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Dust-jacket illustration from the book edition (hardback)
AuthorJack Vance
Cover artistPaul Covington
CountryUnited States
GenreScience fiction
Publication date
Media typePrint (Hardback)

Emphyrio is a science fiction adventure novel by American writer Jack Vance. It tells the story of a young man who overturns the foundations of his world.

Plot summary[edit]

First publication in June 1969 edition of Fantastic Science Fiction
Cover art by Johnny Bruck

Ghyl Tarvoke grows up on the planet Halma with his father Amiante. Their people are ruled by two hundred lords whose forefathers arrived 1500 years earlier and rebuilt a world devastated by many wars. In return, they were granted a 1% tax. Later, all mass manufacturing was outlawed and the people became artisans, selling their handmade work to a single company controlled by the lords. Amiante is a master woodcarver and his son follows in his trade.

When he is eight, Ghyl attends a puppet show; part of the entertainment is the traditional drama of Emphyrio, a legendary hero. The proprietor points out a young girl in the audience and informs the boy that she is the daughter of a lord. Some time later, he and a friend sneak aboard a space yacht out of curiosity and are caught by the same girl. She has them beaten and thrown out.

As time passes, Ghyl comes to realize that his father is dissatisfied with the constraints of their society. Twice, Amiante is caught by the authorities illegally duplicating ancient documents; the second time, he is taken away for four days. Soon after his release, he died.

A few years later, Ghyl goes to a ball and encounters the girl, now an appealingly attractive woman, for the third time and finally learns her name, Shanne. That night, they become lovers. But she tells him that she is leaving soon to travel to the stars.

An acquaintance persuades Ghyl and three other friends to hijack a space yacht and hold the passengers for ransom. The scheme is only made possible because Ghyl knows the departure date and the particular ship (the same one he sneaked aboard years before) that Shanne is leaving on. However, no ransom is forthcoming. When Ghyl wants to release their captives, there is violent opposition from his fellow kidnappers, resulting in several deaths. In the end, they reach an uneasy compromise: Ghyl is left on a planet with the lords, while the rest take the ship.

Ghyl guides his charges to civilization, but notices their odd behavior along the way. He then slips away before they have him arrested. By chance, he sees one of his father's works in a shop. He discovers that it is a reproduction and that the priceless original is in a museum. He talks the shop owner into financing a venture to buy artwork on Halma for more than the pittance the lords pay.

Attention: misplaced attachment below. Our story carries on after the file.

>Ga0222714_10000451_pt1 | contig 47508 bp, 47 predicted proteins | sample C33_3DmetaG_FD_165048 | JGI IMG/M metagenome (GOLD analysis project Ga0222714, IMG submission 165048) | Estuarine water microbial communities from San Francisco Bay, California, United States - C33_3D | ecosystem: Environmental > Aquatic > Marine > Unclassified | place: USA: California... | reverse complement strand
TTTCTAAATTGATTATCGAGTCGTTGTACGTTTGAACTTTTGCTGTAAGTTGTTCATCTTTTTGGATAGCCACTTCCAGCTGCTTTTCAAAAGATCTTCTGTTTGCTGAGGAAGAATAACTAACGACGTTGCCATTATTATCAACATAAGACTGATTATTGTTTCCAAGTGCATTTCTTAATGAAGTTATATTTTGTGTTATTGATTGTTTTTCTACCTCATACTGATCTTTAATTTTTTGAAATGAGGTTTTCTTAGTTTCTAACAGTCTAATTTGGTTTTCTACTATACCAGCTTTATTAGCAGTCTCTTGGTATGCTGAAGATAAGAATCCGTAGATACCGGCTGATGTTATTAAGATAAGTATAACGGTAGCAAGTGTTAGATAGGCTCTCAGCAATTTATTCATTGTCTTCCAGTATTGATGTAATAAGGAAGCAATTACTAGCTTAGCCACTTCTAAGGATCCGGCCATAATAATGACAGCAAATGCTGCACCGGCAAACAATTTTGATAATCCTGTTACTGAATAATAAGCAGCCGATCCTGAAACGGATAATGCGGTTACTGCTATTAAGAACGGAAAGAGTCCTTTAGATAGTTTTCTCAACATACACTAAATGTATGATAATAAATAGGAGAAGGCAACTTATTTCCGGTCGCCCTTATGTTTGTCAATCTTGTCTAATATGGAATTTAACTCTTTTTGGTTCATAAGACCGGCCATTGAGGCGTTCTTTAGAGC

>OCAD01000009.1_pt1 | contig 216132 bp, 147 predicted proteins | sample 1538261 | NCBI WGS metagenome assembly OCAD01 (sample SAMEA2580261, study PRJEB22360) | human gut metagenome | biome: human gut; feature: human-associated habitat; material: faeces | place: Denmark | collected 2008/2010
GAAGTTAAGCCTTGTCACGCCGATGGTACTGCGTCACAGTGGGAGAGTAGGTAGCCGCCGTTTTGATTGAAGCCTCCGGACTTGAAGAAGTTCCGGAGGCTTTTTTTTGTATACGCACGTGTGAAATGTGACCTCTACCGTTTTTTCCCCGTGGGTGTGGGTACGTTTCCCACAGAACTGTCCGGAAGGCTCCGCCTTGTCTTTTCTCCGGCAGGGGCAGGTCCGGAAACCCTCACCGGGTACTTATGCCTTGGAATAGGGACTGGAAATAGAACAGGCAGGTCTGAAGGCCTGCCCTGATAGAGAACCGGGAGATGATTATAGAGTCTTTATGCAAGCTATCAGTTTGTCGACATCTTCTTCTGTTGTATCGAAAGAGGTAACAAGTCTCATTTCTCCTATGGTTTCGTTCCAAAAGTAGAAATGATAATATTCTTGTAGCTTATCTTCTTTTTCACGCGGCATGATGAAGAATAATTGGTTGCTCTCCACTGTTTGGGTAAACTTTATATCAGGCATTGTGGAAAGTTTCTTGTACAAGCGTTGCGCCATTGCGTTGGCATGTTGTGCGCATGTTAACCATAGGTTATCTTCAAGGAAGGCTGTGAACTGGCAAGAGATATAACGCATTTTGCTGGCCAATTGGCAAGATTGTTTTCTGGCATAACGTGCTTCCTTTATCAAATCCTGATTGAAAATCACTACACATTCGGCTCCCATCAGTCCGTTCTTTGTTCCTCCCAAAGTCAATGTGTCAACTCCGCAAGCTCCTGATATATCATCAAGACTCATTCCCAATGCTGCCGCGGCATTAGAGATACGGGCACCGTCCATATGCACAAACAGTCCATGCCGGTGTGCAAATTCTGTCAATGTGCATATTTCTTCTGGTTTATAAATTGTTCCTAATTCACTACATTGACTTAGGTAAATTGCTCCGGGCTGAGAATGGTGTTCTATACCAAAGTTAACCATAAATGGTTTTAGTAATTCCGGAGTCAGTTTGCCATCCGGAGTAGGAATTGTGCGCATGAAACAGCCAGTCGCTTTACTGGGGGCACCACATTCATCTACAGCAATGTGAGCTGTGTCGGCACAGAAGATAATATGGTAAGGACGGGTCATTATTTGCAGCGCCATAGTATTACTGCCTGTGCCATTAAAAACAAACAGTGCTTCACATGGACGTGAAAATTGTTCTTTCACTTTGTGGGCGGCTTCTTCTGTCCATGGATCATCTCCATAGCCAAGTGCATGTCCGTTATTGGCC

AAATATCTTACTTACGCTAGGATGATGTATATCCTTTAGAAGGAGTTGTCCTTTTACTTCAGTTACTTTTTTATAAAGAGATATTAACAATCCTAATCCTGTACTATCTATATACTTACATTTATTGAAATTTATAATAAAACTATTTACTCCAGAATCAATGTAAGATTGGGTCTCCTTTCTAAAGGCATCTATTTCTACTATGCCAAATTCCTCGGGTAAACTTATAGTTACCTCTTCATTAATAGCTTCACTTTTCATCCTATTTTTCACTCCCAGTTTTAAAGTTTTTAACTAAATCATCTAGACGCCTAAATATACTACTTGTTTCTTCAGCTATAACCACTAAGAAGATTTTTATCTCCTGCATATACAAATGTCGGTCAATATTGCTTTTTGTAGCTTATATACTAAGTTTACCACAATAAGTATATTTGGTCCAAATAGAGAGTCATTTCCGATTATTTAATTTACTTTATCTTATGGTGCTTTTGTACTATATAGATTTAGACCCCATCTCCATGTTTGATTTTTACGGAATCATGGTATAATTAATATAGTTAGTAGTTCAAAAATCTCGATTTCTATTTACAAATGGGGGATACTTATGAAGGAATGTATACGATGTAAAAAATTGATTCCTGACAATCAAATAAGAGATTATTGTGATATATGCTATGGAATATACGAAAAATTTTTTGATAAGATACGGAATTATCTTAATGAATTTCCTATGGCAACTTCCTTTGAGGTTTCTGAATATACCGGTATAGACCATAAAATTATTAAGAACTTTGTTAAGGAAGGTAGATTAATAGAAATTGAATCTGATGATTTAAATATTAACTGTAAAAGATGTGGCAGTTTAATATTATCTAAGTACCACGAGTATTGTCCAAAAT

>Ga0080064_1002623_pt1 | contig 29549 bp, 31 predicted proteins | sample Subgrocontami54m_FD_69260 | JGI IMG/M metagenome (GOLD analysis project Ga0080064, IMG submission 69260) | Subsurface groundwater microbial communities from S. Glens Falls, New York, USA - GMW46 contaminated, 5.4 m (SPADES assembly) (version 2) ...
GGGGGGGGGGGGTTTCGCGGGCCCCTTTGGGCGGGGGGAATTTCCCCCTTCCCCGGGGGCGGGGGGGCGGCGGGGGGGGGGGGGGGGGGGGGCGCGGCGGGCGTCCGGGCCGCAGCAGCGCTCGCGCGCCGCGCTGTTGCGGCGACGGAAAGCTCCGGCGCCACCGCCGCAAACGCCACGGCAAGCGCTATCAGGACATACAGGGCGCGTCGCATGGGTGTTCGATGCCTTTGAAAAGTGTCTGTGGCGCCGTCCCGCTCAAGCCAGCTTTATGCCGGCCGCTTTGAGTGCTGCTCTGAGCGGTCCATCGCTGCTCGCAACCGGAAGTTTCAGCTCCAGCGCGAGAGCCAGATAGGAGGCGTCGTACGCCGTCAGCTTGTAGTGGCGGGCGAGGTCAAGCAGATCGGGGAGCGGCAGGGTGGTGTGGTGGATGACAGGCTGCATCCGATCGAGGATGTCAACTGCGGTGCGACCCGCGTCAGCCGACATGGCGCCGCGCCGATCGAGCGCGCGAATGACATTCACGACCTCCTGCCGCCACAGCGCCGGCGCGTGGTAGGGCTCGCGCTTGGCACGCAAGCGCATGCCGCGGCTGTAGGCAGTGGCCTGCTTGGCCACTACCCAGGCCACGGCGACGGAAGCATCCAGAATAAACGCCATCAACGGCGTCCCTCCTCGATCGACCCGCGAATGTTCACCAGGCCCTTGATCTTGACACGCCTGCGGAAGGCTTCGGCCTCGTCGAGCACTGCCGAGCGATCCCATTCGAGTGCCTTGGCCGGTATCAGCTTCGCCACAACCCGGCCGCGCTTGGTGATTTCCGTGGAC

However, for some reason, no one is willing to sell to him. Then, though disguised, he is recognized and sentenced to death for his earlier crimes. Escaping a horrible execution undetected, he steals the best works from a warehouse, takes his cargo to Earth, and sells it for a fortune.

While there, he visits the Historical Institute and learns the true history of his homeworld. The alien Damarans were forced to abandon Halma by spacefaring invaders. They found refuge on its moon and eventually struck back with warriors they had bred, but by then, their enemy had departed and humans had arrived, only to be attacked. Emphyrio attempted to negotiate peace, but was killed by the Damarans. However, the warriors listened to his message and stopped fighting, forcing the Damarans to resort to other means.

Ghyl visits the Damaran moon and finds Emphyrio's place of execution. Seeing the Damarans firsthand, he deduces something of monumental importance. He goes to see the head of the lords on Halma and threatens to broadcast the truth about their relationship with the Damarans. With this leverage, he forces them to leave Halma. Soon afterwards, a human fleet lands on the Damaran moon and extracts payment for centuries of unwitting slavery.


Joanna Russ found Emphyrio to be "a fine book," saying Vance's "tone is perfectly controlled" and that "one would swear he had read Bert Brecht and decided to produce a novel that would be one extended Verfremdungseffekt".[1]


  1. ^ "Books", F&SF, January 1970, pp.40-42
  • Underwood, Tim; Chuck Miller (1980). Jack Vance. New York: Taplinger Publishing Company. pp. 228. ISBN 0-8008-4295-2.

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